Recently I have noticed that more and more smartphone apps offer you the option to automatically back up the photos (and in some cases videos) that you take (or save) on your Android or iOS powered smartphone. Being a fan of backing things up I like the option to have the same file in multiple places…just in case. One added bonus is that fact that since the services behind the apps are competing to be your go to photo storage and sharing solution they each offer a generous amount of storage for free. There’s something of a space race going on with respect to offering free storage so I can see the limits to free storage continuing to increase as time goes on. Another added bonus is the fact that you can access and share your photos on via a computer as well.
While free and automatic are the two benefits of apps that back up your photos there is still a downside to using multiple apps. Backing up your photos takes bandwidth that you may or may not want to part with at any given time. Thankfully the apps have settings that allow you to: a) opt-in to whether or not you want to auto save photos; and if you choose to opt-in b) choose between uploads on wifi only or wifi and wireless data (4G, LTE, etc.). So you do have choices. The other potential downside involves the drawing down of your phone battery that takes place when files are uploaded. You can mitigate this problem by selecting to upload over wifi only. This works for me because typically when I’m near wifi I’m also near a power outlet.
Microsoft is upping the cloud storage ante by offering 200GB of free SkyDrive storage for two years to buyers of their new Surface and Surface Pro tablets.
More and more I’m seeing companies bundling in cloud storage with their storage limited (i.e. flash storage) hardware. I believe that Google offers 50GB with the purchase of a Chromebook. Other device manufacturers have special deals with Box and DropBox. The intent is the same across the board. Soothe people’s anxiety about not having enough local storage to keep all of their stuff in hand.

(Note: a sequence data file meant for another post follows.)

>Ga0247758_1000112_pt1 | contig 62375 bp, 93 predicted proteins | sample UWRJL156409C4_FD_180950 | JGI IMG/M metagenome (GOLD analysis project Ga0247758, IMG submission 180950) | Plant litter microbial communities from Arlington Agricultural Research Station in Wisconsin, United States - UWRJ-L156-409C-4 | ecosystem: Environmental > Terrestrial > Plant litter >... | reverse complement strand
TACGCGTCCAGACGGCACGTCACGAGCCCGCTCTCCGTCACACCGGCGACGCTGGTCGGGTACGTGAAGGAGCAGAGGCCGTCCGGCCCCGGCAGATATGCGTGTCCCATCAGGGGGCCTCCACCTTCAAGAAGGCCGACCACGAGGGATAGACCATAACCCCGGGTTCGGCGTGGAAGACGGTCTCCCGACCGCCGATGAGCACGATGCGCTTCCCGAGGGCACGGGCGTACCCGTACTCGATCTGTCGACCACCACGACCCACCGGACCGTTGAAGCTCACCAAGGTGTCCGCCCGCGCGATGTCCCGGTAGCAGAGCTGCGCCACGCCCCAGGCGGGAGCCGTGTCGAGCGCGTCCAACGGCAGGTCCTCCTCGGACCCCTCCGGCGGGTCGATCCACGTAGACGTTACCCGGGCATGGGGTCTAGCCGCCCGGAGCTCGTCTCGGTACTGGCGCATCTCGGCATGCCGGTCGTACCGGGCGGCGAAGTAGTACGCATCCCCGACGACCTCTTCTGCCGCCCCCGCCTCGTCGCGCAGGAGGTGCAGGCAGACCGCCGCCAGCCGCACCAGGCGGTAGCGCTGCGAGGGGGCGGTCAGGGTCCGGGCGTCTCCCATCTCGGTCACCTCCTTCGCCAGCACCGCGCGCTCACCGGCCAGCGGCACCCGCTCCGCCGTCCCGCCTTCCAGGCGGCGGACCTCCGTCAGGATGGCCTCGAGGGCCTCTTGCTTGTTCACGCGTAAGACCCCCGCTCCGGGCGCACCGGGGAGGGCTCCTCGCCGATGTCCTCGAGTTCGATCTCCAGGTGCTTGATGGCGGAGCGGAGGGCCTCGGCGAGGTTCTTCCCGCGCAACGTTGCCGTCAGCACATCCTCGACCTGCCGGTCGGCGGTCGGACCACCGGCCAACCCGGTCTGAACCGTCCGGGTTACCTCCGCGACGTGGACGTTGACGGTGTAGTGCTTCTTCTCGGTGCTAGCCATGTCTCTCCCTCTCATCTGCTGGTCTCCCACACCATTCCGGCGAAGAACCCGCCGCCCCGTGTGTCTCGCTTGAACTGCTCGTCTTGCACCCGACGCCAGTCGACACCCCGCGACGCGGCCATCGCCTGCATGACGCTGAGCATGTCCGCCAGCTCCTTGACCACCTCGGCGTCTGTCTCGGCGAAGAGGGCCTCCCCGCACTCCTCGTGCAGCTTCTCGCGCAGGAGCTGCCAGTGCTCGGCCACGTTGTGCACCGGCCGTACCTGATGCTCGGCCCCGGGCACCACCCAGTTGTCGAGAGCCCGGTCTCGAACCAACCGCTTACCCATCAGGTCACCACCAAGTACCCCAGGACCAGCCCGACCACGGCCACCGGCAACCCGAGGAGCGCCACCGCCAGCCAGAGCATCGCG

Microsoft is way out in front with their new 200GB offer, but like the Google deal the free storage is temporary. So if you continue to utilize the storage you will have an ongoing cost that May or may not be competitive with other alternatives.
I can’t say that Microsoft’s offer would convince me to buy one of their tabs. I do believe it will push other cloud storage companies to raise the amount of storage in their free tiers and that is definitely a good thing.
Further to my recent post about cloud storage Yahoo! has upped the ante big time by boosting their free storage tier on their Flickr photo (and video) sharing service to one terabyte (TB), which is quite a bit more than any other service offers for free. This is a very nice development that also creates an incentive (believe it or not) to move from Flickr’s Pro accounts (which will be renewed at double the price, but are no longer available to new sign ups) to a Free account.
With word coming from Google that they have now consolidated their storage quota to 15 gigabytes (GB) across Drive, Gmail and Google+ I began to ponder just how much free storage you can get from the various cloud services seeking your digital assets. A cursory review of some of the major services reveals the following amounts of free storage.
Microsoft SkyDrive – 7GB
Amazon Cloud Drive – 5GB
Apple iCloud – 5GB
Dropbox – 2GB
Box – 5GB